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Vets rule out poaching and disease in recent death of rare Javan rhino

A rhino protection unit discovered the body of a juvenile male Javan rhino in a mudpit it Ujung Kulon on March 23, 2019. Image courtesy of the Ministry of Environment and Forestry of Indonesia.

  • In March, a Javan rhinoceros was found dead in a protected area at the western tip of the Indonesian island.
  • A necropsy carried out by veterinarians has now determined that the young rhino bled to death, due to injuries likely sustained during a fight with an adult male rhino.
  • The finding rules out earlier fears that the rhino may have been killed by poachers or contracted an infectious disease from livestock living near the park.
  • The estimated population of the critically endangered animals is now at a minimum 68 individuals.

JAKARTA — Wildlife experts in Indonesia have determined that a rare Javan rhino found dead in March suffered massive bleeding from wounds likely inflicted by another rhino.

The finding rules out earlier fears that it may have been killed by poachers or contracted an infectious disease from livestock.

A patrol unit at Ujung Kulon National Park in Java, the last place on Earth where the species is found, discovered the dead rhino in a mud pit on March 21. The animal was identified as Manggala, a male Javan rhino (Rhinoceros sondaicus) that was too young to have a fully developed horn.

A recently released necropsy report said Manggala had suffered “intensive and widespread” bleeding. That caused the animal to experience hypovolemic shock, a condition in which the heart is unable to pump blood to the rest of the body, said Sri Estuningsih, a veterinarian from the Bogor Institute of Agriculture (ITB), who was involved in the post-mortem examination of the rhino’s body.

Veterinarians collect tissue samples from the body of the male Javan rhino for testing. Image courtesy of the Indonesian Ministry of Environment and Forestry.
Some of the samples collected from the body of Manggala, a juvenile male rhino that died earlier this year. Image courtesy of the Indonesian Ministry of Environment and Forestry.

Sri said the bleeding occurred in the rhino’s stomach, neck and shoulder areas, where wounds were found. The team investigating the rhino’s death previously speculated that the wounds resulted from an attack by an adult male rhino.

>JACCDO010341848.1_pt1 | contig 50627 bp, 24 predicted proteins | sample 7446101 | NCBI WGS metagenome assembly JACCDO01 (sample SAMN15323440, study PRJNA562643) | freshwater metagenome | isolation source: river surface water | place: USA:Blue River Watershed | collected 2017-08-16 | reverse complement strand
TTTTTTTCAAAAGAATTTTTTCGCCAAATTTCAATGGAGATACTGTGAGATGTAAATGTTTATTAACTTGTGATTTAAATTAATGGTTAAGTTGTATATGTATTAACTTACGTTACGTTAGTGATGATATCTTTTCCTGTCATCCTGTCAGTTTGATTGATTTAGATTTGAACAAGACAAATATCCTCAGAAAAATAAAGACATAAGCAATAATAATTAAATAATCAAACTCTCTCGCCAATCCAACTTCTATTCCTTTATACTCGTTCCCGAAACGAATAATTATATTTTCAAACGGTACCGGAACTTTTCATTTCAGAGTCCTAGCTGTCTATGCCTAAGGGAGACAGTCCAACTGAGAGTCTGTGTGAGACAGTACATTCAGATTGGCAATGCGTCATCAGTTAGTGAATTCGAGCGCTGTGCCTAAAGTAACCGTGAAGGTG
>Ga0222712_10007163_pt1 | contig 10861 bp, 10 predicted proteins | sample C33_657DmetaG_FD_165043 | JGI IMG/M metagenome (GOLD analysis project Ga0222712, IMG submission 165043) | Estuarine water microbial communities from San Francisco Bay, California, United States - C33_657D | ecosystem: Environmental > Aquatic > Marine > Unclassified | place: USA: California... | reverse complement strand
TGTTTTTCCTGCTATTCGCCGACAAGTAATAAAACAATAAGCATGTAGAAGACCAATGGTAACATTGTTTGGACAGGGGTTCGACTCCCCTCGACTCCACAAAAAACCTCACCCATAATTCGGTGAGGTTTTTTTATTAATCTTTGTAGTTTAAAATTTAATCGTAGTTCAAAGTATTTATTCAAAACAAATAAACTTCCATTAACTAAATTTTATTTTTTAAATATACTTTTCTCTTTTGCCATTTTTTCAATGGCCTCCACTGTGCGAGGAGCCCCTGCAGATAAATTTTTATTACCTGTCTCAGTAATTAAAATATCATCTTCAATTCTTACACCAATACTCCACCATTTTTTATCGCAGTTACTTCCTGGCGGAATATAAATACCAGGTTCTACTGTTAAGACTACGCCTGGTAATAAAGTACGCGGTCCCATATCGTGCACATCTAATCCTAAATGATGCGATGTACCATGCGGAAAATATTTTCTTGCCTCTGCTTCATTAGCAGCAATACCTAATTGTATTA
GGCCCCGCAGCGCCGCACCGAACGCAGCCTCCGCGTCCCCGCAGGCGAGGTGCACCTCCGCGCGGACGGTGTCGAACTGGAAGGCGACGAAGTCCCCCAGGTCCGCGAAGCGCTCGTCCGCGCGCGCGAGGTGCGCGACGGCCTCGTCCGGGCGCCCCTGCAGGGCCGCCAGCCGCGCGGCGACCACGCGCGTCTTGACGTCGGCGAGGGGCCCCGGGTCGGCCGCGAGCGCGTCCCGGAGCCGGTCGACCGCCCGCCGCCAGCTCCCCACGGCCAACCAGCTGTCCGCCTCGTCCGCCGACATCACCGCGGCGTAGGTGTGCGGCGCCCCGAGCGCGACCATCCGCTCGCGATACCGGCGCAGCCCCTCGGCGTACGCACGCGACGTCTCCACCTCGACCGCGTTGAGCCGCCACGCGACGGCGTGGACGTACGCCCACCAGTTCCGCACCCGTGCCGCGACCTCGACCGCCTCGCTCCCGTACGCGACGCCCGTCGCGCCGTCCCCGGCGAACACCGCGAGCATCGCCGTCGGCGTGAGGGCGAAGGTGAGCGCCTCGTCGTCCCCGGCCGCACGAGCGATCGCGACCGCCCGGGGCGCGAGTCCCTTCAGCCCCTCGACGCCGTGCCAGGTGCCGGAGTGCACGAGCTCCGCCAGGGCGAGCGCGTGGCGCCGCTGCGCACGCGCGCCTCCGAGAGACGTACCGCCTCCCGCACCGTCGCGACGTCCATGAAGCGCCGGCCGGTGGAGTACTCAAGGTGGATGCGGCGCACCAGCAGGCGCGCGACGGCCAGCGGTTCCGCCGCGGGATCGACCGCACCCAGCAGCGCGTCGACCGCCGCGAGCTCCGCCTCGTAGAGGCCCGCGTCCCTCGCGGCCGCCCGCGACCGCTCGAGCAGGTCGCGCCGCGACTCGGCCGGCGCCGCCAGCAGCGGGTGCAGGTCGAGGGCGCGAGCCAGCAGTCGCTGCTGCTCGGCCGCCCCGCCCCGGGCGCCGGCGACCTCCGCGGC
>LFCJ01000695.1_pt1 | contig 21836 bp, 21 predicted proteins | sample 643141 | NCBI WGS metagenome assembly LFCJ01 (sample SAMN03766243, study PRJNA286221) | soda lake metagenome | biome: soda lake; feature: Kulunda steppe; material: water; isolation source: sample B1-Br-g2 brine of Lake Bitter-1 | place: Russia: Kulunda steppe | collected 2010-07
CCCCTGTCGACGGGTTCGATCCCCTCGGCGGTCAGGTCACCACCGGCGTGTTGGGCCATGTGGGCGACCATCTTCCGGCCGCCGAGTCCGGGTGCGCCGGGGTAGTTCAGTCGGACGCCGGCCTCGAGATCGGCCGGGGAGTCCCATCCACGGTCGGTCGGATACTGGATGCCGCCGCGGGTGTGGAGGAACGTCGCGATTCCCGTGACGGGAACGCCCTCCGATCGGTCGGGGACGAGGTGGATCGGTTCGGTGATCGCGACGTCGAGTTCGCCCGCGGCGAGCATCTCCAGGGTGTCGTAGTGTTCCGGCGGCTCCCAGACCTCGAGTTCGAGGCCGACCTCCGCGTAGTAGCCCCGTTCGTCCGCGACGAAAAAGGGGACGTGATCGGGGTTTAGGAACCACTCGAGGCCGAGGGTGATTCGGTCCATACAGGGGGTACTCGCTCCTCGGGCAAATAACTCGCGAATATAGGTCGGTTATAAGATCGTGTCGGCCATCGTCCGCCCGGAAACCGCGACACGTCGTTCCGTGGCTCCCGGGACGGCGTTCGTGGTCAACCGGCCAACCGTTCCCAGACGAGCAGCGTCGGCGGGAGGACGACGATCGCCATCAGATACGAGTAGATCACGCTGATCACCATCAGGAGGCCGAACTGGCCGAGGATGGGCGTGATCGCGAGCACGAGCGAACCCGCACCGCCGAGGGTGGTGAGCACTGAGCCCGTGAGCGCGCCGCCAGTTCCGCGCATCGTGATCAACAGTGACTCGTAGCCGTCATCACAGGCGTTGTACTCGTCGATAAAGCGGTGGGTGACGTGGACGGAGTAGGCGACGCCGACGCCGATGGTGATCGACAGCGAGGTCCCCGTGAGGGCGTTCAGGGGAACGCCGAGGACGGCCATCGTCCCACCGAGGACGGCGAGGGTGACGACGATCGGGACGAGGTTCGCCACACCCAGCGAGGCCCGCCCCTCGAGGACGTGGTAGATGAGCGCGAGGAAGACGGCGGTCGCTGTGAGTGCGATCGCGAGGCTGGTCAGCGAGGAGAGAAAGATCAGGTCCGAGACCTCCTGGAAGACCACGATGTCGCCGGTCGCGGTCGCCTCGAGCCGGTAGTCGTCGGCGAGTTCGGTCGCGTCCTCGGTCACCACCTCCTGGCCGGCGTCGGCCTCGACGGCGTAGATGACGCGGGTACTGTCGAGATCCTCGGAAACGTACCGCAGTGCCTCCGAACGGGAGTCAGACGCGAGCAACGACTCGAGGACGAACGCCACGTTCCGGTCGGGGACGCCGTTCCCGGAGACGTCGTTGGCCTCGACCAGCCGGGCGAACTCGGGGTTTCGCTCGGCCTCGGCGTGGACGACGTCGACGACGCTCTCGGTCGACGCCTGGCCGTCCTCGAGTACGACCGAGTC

Sri said they also found footprints from a different rhino at the location where Manggala’s body was discovered.

“[Manggala] seems to have lost a fight with another rhino, possibly because he had entered the other male rhino’s territory,” Sri told Mongabay via text message on May 23.

Last year, two Javan rhinos were found dead from natural causes, but officials reported four births (two males and two females). The estimated population of the critically endangered animals is now at a minimum 68 individuals: 57 adults and 11 juveniles. Overall, there are believed to be 37 males and 31 females living in Ujung Kulon, a protected zone that covers 1,230 square kilometers (475 square miles) at the western tip of Java.

While conservationists are heartened by evidence that the Ujung Kulon population is continuing to breed, calls are mounting for the Indonesian government to establish a second site for the species. A tsunami struck the Ujung Kulon area in December 2018, and although no rhinos were known to have been killed or injured in the incident, it highlighted the peril facing a species confined to a single habitat. Experts also fear that an outbreak of infectious disease in Ujung Kulon could wipe out the remaining rhinos.

The death of the young male, known as Manggala, brings the global population of Javan rhinos down to 68. Image courtesy of the Indonesian Ministry of Environment and Forestry.

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